said Jim Knox, executive director of California Common Cause.
The appeals court ruling sought to balance the 1st Amendment right to speak and
write anonymously with the state's interest in a well-informed electorate. But FPPC
officials fear that the court tipped the scales too far in favor of protecting speech.
"With this decision, there are going to be a certain number of libelous, barbaric hit
pieces," said Steve Churchwell, the agency's general counsel.
The court made its ruling in the case of Daniel Griset, a former Santa Ana city
councilman who was fined $10,000 by the FPPC for five anonymous mass mailings
criticizing his opponents that he sent out in his 1988 reelection campaign.
Griset challenged the California law, saying it violated the state and federal
constitutions.
The appeals court agreed, citing a 1995 U.S. Supreme Court decision striking down
an Ohio law that required all campaign literature to contain the name and address of the
person responsible.
The high court issued its ruling in the case of an elderly woman who was fined for
passing out leaflets in opposition to a local school tax. In that case, the justices cited an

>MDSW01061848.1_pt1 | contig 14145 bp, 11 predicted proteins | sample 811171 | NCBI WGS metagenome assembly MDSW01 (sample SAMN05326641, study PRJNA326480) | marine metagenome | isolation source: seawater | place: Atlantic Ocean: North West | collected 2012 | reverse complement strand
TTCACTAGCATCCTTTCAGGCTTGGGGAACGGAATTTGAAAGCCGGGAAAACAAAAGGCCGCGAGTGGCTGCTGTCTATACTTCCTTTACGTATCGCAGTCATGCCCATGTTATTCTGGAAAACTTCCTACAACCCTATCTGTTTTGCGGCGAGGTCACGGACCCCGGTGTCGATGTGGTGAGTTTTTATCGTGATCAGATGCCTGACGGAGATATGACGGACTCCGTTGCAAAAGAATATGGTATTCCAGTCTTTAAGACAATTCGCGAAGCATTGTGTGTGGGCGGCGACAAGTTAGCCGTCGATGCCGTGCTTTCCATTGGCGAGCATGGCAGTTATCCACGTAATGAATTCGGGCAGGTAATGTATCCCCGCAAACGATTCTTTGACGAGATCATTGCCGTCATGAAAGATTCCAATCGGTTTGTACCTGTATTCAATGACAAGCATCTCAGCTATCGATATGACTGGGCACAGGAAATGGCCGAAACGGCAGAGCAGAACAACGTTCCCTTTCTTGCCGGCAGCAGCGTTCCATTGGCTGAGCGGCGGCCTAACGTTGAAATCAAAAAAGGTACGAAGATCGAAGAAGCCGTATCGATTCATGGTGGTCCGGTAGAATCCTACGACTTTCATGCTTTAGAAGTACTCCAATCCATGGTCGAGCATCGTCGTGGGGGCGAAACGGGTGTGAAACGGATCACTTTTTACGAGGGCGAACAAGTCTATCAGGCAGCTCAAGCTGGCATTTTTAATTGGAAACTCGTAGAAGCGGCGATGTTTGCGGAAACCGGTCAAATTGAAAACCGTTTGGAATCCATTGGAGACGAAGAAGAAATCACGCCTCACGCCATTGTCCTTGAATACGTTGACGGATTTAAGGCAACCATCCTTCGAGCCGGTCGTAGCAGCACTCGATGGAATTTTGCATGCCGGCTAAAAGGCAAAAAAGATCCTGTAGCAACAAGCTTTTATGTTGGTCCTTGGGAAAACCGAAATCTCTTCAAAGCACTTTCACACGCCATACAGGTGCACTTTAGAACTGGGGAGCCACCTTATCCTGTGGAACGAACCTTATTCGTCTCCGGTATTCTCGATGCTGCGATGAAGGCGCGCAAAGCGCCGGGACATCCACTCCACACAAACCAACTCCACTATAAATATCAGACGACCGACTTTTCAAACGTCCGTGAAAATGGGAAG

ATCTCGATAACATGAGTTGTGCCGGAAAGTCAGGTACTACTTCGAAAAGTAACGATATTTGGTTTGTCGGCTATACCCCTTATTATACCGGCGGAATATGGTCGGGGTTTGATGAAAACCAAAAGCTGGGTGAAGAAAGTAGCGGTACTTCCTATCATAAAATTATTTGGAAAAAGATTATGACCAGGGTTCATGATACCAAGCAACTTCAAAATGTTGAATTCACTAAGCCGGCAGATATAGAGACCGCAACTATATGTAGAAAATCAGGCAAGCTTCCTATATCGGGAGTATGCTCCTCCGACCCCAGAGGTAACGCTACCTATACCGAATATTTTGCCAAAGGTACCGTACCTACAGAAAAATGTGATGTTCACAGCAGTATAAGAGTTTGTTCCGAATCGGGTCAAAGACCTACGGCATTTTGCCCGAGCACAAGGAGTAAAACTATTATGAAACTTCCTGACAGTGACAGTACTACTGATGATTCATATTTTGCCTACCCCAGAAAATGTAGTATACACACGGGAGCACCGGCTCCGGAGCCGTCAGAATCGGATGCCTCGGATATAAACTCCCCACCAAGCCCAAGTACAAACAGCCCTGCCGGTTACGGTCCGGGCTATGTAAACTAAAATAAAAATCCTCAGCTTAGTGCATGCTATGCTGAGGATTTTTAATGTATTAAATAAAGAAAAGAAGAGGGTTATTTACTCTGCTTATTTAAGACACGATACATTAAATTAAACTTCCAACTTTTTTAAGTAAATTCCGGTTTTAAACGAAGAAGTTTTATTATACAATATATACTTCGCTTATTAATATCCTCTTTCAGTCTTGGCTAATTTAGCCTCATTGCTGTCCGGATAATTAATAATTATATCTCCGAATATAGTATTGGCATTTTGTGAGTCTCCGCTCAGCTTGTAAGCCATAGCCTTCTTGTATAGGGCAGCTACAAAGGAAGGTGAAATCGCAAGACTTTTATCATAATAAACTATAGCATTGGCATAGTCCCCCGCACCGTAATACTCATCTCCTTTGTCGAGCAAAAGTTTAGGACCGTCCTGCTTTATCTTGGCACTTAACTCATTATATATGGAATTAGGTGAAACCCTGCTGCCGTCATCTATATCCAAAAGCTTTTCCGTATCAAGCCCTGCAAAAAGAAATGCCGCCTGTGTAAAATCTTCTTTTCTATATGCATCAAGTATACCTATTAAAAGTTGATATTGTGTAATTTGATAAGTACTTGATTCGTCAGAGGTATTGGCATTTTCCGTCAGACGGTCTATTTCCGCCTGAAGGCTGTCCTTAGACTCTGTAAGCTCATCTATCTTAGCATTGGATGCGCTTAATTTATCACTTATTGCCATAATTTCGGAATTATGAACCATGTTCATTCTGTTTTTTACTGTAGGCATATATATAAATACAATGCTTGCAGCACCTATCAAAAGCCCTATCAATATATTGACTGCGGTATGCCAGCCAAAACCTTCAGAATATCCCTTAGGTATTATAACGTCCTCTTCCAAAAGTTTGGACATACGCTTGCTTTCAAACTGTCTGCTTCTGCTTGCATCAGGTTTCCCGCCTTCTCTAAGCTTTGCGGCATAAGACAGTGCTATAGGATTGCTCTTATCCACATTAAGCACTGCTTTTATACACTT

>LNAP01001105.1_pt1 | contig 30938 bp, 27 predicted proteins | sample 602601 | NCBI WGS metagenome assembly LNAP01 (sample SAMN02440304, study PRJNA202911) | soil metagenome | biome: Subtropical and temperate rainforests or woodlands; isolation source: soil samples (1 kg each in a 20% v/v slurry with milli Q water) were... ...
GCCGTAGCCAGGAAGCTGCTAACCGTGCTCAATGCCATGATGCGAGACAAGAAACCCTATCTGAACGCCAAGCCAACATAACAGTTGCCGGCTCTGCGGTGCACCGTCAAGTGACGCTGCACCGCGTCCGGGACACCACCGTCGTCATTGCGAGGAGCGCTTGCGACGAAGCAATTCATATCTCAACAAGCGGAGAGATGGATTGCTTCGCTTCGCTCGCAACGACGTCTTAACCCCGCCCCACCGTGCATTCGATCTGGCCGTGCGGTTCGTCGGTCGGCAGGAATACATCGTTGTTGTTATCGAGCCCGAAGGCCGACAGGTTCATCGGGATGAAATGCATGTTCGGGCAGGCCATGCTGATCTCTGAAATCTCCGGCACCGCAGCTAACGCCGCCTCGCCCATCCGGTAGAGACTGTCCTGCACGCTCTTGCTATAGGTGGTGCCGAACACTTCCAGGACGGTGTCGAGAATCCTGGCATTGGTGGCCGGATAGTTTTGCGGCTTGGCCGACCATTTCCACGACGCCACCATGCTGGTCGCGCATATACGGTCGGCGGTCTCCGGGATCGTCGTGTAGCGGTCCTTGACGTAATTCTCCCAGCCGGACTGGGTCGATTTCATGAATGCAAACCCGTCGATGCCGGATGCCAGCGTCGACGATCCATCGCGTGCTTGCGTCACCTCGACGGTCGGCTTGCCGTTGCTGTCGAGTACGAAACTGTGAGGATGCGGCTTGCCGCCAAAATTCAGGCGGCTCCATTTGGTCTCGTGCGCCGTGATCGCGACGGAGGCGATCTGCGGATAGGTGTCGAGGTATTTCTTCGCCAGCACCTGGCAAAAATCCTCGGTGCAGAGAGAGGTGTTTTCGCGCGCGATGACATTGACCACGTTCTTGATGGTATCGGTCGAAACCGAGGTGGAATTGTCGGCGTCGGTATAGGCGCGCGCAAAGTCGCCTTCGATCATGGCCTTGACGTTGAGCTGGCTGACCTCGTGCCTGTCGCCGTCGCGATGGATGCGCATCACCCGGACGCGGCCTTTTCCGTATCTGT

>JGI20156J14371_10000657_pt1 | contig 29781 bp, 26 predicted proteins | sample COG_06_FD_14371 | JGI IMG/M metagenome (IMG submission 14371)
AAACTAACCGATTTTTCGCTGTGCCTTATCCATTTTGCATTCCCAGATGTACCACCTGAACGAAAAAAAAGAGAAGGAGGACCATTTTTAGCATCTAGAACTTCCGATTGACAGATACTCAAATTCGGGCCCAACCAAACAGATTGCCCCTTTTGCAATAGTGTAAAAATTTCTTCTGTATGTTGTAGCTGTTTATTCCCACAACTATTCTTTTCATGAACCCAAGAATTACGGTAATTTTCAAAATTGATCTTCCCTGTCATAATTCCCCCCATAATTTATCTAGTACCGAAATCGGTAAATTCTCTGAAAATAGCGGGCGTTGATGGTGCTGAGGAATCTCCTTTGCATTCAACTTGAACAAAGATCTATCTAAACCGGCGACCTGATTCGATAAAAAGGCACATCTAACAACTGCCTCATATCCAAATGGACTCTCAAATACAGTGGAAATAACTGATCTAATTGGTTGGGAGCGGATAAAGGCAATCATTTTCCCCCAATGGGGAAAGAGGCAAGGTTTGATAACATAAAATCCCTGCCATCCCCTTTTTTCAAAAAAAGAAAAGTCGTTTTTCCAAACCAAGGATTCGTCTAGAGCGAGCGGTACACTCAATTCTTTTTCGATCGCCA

American tradition of anonymous pamphleteering dating back to John Adams, James
Madison and Thomas Paine.
FPPC lawyer Churchwell argued that the California law is narrower than the Ohio
statute because it applies only to committees or candidates who send more than 200
pieces of literature within a month.
"There is a constitutional right to speak anonymously," he acknowledged. "But
there are boundaries to that. You can't shout fire in a crowded theater."
Griset's attorney, Bradley Hertz, called the appeals court decision a victory for free
speech and said he doubted that it will change the nature of campaigning in the state.
He said candidates and campaign committees have always hid or disguised their
identities when sending out campaign mail.

Ex-Candidate May Testify in Court
FPPC officials say the attack on Ruiz's integrity was such a vivid example of the
need to maintain the disclosure law that he may testify on the state's behalf if the
Supreme Court agrees to hear the Griset case.
Regardless of what happens to the state law, Ruiz can still file a libel suit against